Publications / 2017 Proceedings of the 34rd ISARC, Taipei, Taiwan

Cartesian-Space Motion Planning for Autonomous Construction Machines

Matteo Ragaglia, Alfredo Argiolas and Marta Niccolini
Pages 983-990 (2017 Proceedings of the 34rd ISARC, Taipei, Taiwan, ISBN 978-80-263-1371-7, ISSN 2413-5844)

Nowadays, in the construction industry, several operations that require both high power and high accuracy (such as panel positioning, plumbing, material handling) are still manually performed by human workers in very inefficient and dangerous ways. After a thorough field investigation, we believe that the construction industry could definitely benefit from the introduction of Autonomous Construction Manipulators (ACM) in terms of both productivity and human workers’ safety. Among the huge number of functionalities that are required to develop an ACM, motion planning plays a fundamental role. As a matter of fact, the planner has the responsibility to compute a trajectory that allows the ACM to move its end-effector from its original Cartesian pose to a desired one, while satisfying kino-dynamic constraints and avoiding collision with obstacles. Traditionally, this kind of motion planning problem is solved using Joint-Space randomized algorithms [1-2], that unfortunately tend to output quite counterintuitive trajectories from the point of view of a human being. Given the fact that in construction sites humans and machines usually work side-by-side and considering the results presented in [3], it is clear that the intuitiveness of the planned trajectories can have a strong impact on the comfort, the productivity and the level of safety perceived by human workers sharing their workspace with an ACM. In order to avoid these drawbacks, a possible solution is represented by addressing the motion planning problem directly at the Cartesian-Space level. We here propose a Cartesian-Space randomized algorithm that consists in a modified version of the RRT algorithm that allows the tree to be extended directly towards the goal, as it has been originally proposed in [4]. Once the tree reaches the goal, a path shortening procedure is performed to reduce the length of the output trajectory while keeping it collision-free. Then, a spline-based interpolation is used to eliminate Cartesian-Space velocity discontinuities. Finally, the final Joint-Space trajectory is obtained using inverse kinematics and kinematic scaling (to guarantee that joint velocities do not exceed their lower and upper bounds). The proposed algorithm has been tested and validated in a simulated scenario, using a UR5 manipulator as test bench. [1] S. M. LaValle and J. J. Kuffner, “Randomized kinodynamic planning,” International Journal of Robot Research, vol. 20, no. 5, pp. 378–400, 2001; [2] S. Karaman and E. Frazzoli, “Sampling-based algorithms for optimal motion planning,” International Journal of Robot Research, vol. 30, no. 7, pp. 846–894, 2011; [3] A. Zanchettin, L. Bascetta, and P. Rocco, “Achieving humanlike motion: Resolving redundancy for anthropomorphic industrial manipulators,” Robotics Automation Magazine, IEEE, vol. 20, no. 4, pp. 131–138, 2013; [4] Lacevic, B. & Rocco, P. Safety-oriented path planning for articulated robots Robotica, Cambridge University Press, 2013, 31, 861–874;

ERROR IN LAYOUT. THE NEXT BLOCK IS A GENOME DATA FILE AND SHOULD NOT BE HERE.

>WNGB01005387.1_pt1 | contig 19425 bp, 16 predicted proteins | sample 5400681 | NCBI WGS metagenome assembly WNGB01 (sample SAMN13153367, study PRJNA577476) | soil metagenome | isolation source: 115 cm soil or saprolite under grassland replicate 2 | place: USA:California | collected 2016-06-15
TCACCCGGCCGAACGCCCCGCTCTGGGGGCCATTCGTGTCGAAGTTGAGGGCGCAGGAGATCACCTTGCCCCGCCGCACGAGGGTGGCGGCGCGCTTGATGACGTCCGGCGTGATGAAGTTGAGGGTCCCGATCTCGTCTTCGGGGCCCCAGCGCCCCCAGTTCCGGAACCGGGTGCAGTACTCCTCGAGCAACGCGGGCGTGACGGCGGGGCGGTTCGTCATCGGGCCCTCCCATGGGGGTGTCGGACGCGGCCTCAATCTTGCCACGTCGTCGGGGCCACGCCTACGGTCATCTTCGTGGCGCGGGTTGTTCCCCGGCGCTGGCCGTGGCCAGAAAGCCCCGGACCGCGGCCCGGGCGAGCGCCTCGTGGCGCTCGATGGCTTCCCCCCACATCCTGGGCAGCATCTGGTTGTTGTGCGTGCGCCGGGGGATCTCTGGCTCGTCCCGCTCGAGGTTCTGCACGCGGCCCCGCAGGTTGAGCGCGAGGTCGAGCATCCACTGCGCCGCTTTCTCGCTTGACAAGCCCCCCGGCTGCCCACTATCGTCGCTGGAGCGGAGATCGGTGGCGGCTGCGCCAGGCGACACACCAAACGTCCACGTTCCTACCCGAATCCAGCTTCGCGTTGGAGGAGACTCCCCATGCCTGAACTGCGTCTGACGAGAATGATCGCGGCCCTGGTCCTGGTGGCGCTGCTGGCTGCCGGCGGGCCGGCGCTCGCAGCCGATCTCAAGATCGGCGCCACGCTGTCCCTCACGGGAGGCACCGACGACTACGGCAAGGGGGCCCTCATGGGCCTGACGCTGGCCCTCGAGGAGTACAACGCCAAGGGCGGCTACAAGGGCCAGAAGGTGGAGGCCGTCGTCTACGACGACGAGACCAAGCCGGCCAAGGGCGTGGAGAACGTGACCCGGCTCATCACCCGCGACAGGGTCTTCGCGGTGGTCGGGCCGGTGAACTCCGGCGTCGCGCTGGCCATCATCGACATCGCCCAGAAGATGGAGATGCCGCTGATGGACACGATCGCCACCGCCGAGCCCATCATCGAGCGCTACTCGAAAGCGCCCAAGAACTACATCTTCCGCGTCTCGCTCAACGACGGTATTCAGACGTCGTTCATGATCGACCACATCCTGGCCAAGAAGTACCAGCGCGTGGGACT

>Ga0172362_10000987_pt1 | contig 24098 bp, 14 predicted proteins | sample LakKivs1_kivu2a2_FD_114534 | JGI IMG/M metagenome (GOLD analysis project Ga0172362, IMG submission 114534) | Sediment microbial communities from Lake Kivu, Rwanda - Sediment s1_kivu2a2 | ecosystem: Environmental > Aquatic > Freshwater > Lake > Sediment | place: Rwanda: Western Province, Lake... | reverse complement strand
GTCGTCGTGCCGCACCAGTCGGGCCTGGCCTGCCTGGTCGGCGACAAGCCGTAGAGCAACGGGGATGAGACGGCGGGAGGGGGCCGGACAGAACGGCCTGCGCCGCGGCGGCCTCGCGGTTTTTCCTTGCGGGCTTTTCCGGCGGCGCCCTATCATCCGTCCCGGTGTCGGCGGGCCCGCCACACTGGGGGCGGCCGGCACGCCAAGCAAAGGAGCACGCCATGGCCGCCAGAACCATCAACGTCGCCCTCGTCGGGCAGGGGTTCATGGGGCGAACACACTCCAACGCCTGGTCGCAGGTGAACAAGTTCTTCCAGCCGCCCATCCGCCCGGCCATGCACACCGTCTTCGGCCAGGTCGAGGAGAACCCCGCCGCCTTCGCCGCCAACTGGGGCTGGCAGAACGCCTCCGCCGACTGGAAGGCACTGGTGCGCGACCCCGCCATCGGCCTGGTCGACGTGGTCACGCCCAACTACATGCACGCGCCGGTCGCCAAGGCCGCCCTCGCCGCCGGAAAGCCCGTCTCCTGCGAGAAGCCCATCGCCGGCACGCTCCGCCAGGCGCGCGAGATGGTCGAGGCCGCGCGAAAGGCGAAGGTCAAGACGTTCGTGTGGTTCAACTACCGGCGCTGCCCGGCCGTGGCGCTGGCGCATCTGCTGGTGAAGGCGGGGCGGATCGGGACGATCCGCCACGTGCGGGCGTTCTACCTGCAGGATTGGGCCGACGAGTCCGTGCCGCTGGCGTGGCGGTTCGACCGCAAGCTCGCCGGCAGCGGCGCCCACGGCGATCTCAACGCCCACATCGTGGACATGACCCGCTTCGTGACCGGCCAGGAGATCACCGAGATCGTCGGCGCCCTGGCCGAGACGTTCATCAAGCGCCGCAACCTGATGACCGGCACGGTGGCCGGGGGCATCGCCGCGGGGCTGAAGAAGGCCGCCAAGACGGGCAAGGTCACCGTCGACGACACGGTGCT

Keywords: Robotics, Motion Planning, Construction Machines